Lindsay: There’s this other part to it, which is this morality police part of this that really ties back to Robert Craft, and look, let’s face it, this is gonna continue to be a big sports story because of Craft’s positioning in the sports world. I’m trying to figure out the best way to phrase this. What responsibility do the people who are going to these places to solicit, the Robert Crafts of the world, what obligation do they have, because obviously if they’re just going to pay for consensual sex work that’s not something we want to get up in arms about. But what responsibility do they have and what role do they play in the sex trafficking system?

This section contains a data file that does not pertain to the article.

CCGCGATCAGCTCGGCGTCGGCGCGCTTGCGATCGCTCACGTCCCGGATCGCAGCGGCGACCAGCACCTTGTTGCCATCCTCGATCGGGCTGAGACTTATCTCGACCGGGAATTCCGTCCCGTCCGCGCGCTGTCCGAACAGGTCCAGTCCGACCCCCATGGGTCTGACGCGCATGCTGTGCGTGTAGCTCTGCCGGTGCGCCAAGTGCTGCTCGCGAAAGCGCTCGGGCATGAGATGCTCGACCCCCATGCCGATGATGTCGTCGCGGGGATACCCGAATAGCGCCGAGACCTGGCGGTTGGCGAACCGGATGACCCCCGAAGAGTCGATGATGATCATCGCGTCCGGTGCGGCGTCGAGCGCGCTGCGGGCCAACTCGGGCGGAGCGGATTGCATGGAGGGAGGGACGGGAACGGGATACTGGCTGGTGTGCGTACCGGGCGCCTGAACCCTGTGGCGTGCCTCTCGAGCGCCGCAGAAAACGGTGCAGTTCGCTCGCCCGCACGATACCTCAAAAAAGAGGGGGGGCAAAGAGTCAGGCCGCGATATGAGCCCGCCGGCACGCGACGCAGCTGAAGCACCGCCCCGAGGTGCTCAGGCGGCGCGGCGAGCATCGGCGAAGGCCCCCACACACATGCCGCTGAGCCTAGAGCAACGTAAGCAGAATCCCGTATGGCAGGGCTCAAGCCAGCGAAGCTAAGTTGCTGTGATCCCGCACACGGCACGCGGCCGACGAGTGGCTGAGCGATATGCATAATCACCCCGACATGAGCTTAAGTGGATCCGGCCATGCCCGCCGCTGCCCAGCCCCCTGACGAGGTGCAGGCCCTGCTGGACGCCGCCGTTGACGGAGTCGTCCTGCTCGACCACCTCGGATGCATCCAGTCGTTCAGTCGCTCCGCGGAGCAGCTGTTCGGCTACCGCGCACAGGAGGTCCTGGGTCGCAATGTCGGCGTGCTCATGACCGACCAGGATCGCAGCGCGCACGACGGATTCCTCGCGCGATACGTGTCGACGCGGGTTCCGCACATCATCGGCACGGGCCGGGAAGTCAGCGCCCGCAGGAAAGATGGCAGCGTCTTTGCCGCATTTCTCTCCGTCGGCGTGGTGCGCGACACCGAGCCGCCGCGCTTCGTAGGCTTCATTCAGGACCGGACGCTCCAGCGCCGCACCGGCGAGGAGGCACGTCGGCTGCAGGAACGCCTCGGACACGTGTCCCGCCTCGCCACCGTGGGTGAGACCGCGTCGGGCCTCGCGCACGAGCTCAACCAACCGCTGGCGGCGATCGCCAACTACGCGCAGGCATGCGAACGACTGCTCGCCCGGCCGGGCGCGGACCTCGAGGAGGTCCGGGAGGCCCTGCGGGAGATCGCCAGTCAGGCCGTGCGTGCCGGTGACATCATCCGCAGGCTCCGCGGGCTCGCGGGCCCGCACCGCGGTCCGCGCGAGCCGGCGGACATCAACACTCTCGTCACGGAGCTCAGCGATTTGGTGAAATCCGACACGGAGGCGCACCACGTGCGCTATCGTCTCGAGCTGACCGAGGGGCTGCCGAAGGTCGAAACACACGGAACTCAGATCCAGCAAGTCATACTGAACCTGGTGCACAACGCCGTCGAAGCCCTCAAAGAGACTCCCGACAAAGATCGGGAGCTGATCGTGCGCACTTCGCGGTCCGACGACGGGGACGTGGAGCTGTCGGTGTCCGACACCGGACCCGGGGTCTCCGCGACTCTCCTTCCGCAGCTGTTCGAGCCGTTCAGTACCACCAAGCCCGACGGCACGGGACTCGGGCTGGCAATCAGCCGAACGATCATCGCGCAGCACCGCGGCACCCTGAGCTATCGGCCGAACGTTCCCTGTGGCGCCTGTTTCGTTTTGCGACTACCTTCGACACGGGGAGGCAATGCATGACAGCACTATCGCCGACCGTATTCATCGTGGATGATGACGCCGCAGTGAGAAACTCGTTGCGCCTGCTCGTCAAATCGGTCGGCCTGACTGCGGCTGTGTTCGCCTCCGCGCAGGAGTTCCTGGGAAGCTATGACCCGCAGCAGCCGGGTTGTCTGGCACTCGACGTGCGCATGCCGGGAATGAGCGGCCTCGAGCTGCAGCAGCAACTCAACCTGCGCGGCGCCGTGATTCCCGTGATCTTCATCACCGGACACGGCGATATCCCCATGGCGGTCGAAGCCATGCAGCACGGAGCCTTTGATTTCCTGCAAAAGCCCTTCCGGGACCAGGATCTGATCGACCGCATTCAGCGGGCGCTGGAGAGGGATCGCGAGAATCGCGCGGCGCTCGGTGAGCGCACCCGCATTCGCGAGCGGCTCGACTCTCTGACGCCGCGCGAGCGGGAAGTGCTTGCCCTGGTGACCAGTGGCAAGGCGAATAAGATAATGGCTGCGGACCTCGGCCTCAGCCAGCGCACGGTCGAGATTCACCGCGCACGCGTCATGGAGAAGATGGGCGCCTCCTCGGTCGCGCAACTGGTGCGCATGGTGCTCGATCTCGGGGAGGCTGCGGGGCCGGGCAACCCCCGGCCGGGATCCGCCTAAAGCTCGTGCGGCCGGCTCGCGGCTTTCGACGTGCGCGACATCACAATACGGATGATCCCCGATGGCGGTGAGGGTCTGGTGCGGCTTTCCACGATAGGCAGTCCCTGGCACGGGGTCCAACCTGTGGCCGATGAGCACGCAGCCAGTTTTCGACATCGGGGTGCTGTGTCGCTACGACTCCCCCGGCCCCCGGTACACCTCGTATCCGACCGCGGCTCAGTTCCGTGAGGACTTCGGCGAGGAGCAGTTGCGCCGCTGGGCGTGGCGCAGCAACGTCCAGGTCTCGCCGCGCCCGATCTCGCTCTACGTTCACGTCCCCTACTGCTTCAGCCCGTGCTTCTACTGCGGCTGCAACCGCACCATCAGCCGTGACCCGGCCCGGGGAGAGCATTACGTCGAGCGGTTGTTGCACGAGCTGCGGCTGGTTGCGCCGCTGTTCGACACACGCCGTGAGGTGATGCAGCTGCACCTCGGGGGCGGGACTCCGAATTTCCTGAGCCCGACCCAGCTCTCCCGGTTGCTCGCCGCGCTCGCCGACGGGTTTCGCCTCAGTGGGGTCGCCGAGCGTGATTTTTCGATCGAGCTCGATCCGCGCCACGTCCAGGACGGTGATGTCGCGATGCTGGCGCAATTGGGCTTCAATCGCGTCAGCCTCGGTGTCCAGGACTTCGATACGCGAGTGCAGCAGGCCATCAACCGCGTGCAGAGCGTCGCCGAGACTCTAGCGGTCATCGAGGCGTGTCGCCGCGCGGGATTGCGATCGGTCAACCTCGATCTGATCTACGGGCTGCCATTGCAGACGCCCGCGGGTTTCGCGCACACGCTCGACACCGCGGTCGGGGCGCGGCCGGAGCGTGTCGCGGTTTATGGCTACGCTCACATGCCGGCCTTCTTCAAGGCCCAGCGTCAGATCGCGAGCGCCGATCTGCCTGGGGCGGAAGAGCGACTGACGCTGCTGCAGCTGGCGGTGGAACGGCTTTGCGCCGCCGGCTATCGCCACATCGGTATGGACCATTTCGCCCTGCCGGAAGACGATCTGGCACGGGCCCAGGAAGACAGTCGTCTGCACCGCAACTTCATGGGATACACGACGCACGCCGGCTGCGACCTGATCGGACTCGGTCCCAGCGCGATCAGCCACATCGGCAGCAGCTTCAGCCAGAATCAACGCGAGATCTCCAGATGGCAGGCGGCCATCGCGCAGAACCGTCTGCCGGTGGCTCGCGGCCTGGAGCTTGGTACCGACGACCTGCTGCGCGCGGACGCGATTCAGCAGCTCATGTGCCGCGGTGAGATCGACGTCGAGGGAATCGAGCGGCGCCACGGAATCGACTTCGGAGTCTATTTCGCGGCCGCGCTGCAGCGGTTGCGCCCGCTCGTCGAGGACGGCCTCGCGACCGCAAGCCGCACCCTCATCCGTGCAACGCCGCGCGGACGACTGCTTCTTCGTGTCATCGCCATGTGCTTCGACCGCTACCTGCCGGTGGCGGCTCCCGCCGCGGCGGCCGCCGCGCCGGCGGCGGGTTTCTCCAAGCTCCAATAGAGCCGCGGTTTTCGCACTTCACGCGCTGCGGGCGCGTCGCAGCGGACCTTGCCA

Susan: Honestly, that’s a difficult question to ask, because you’re asking someone to potentially intervene in a really volatile situation. If somebody is trapped, if you’re a client, the only thing you can do is assess the situation as best you can. You shouldn’t try to rescue anybody, you could really be putting them at risk there. So, I don’t know that there really is… someone’s obligation when they’re hiring a sex worker is the same as their obligation when they’re hiring anyone else for their services, asking people on the client side to make these decisions about who’s there consensually, that could, that’s asking them to potentially make some decisions that could make a situation a lot worse.